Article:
Life in DC | #3

When I first got to Washington, DC, I experienced a huge culture shock. Although I’ve lived in cities my entire life, this city has a persona entirely its own. There are three things which I have found cultivate the essence of what DC is: government, young professionals, and happy hours. Each element builds upon the others, yet each one brings its own flavor to the mix.

The most obvious factor is simply that this is the nation’s capital and government paraphernalia is everywhere. Politics are life here. It is impossible to have a conversation longer than fifteen minutes without party lines coming up. This is, of course, heightened because of the November election, but the presence of the government is still blatant. You walk past marble monuments on the way to work. All roads point towards the Capitol building. Security guards have special uniforms and equipment because they are so close to the White House. Everyone’s job seemingly has something to do with the government. This isn’t bad, by any means, it’s just odd for a Michigander who has only ever discussed politics in a theoretical, far off sense. DCers talk about politics as if they know the Senators and Secretaries…because many of them do!

Because this is the political hub of the nation, young professionals are drawn here. It is the easiest place to kick start a career in the public arena. Most people move here straight from undergraduate or graduate school. The average person you meet will be unmarried and in their late 20s, if not 30s. All these single people have an interest, then, to socialize and hopefully meet that special someone, lest they remain alone in DC forever (which 100% happens).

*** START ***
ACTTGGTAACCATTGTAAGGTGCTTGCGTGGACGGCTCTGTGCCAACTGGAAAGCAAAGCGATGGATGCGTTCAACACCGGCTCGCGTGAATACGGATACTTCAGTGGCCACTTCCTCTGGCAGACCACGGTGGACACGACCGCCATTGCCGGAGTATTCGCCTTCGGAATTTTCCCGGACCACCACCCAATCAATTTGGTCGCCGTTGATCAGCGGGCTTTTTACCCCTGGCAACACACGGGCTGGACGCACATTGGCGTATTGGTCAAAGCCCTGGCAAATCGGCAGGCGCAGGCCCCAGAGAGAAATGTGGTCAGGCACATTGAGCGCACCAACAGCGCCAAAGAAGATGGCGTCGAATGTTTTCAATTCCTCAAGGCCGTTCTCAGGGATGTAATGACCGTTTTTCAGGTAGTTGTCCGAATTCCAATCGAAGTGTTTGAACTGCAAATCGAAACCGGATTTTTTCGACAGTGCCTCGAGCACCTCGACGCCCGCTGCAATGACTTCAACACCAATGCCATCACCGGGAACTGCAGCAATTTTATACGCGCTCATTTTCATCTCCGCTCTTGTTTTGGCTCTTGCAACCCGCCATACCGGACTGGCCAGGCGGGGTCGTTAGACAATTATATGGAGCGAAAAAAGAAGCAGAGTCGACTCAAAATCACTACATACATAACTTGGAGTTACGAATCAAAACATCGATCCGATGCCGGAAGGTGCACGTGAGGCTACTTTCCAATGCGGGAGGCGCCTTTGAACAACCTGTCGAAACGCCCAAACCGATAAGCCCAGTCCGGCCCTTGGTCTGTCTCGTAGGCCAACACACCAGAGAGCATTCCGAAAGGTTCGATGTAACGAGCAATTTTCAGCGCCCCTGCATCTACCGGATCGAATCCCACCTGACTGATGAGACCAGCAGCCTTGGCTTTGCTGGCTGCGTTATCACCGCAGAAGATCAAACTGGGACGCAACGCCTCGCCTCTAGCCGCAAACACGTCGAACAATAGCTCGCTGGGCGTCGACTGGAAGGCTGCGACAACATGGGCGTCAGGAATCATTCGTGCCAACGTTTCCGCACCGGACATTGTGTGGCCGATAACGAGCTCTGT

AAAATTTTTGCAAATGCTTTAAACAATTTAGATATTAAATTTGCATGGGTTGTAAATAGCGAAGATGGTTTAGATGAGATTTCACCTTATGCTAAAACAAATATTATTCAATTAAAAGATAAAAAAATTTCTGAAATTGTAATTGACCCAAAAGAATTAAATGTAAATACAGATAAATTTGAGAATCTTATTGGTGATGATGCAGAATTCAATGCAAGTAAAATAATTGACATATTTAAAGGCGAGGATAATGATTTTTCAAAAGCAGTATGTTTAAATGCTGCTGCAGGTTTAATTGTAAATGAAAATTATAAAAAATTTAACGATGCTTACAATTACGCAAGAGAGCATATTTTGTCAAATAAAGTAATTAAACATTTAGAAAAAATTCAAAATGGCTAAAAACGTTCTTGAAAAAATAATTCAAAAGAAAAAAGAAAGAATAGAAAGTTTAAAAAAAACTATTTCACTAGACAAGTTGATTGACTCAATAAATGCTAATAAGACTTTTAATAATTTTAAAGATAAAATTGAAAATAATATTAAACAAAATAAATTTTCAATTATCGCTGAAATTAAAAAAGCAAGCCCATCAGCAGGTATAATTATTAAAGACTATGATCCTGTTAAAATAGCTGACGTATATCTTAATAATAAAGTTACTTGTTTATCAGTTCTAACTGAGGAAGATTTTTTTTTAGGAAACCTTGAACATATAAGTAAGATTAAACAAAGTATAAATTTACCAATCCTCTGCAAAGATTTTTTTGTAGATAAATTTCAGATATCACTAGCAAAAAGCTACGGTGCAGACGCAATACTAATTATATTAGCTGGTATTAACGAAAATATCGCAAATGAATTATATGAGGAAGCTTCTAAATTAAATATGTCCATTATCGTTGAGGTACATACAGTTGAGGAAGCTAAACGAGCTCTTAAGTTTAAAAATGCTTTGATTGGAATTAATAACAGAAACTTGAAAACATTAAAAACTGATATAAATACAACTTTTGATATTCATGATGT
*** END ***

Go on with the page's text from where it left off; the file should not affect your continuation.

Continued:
Thus enters happy hour! This city lives for drinking after work. Sometimes it seems like there is nothing else to do here. There are no lawns or parks big enough to play sports unless you are on the mall. Everyone who owns a house lives in Virginia or Maryland, not DC itself. This city gets flooded with people from 9-5 every week day, but come the weekend it is actually somewhat of a ghost town unless you are on U St or H St, where the majority of nightlife happens. It is almost like college on steroids. Everyone is young and unattached and trying to make something of themselves. But I am not convinced that most people have found the fulfillment they are looking for in their jobs alone.

To be perfectly honest, I am not sure that I would want to live in DC forever. I will almost surely have to return here to at least start my career, but if I do I will try very hard to get a house in Virginia with a yard and neighbors. Do not get me wrong, DC is great if you enjoy what it has to offer. I am personally biased from Michigan life with its lakes and trees and pick-up Frisbee games. DC may have incredible monuments and important men doing important things, but it does not have many of the things which I consider vital to a truly fulfilling life. True joy does not come from a powerful career. It does not come from closing the biggest deal or shaking hands with the most important person. It comes from mutual love with other people, being silly, running around, and getting dirty sometimes. Happy hour can be fun from time to time. But true life, I promise you, will never ever be found at the bottom of a bottle or in the arms of an attractive stranger. So my advice is to take DC with a grain of salt. And skip the shot of tequila.

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